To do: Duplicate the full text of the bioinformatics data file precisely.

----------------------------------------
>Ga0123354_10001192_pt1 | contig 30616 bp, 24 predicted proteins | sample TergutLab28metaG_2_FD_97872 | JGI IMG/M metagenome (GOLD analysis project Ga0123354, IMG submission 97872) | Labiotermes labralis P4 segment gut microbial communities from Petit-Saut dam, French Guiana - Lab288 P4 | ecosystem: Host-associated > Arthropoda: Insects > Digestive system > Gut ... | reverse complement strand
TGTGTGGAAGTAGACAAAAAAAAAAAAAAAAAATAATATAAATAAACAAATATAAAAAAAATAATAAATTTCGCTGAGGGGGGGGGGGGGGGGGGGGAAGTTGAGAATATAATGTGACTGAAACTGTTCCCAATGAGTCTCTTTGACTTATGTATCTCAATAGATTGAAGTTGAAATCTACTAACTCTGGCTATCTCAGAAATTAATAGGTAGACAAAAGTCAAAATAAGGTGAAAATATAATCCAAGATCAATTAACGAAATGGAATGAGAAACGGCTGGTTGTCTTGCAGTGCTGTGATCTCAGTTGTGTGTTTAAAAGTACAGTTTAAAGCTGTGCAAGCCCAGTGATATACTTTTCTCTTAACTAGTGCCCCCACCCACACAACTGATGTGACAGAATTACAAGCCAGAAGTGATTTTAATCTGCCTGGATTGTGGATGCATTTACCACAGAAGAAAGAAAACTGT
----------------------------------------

>Ga0123354_10001192_pt1 | contig 30616 bp, 24 predicted proteins | sample TergutLab28metaG_2_FD_97872 | JGI IMG/M metagenome (GOLD analysis project Ga0123354, IMG submission 97872) | Labiotermes labralis P4 segment gut microbial communities from Petit-Saut dam, French Guiana - Lab288 P4 | ecosystem: Host-associated > Arthropoda: Insects > Digestive system > Gut ... | reverse complement strand
TGTGTGGAAGTAGACAAAAAAAAAAAAAAAAAATAATATAAATAAACAAATATAAAAAAAATAATAAATTTCGCTGAGGGGGGGGGGGGGGGGGGGGAAGTTGAGAATATAATGTGACTGAAACTGTTCCCAATGAGTCTCTTTGACTTATGTATCTCAATAGATTGAAGTTGAAATCTACTAACTCTGGCTATCTCAGAAATTAATAGGTAGACAAAAGTCAAAATAAGGTGAAAATATAATCCAAGATCAATTAACGAAATGGAATGAGAAACGGCTGGTTGTCTTGCAGTGCTGTGATCTCAGTTGTGTGTTTAAAAGTACAGTTTAAAGCTGTGCAAGCCCAGTGATATACTTTTCTCTTAACTAGTGCCCCCACCCACACAACTGATGTGACAGAATTACAAGCCAGAAGTGATTTTAATCTGCCTGGATTGTGGATGCATTTACCACAGAAGAAAGAAAACTGT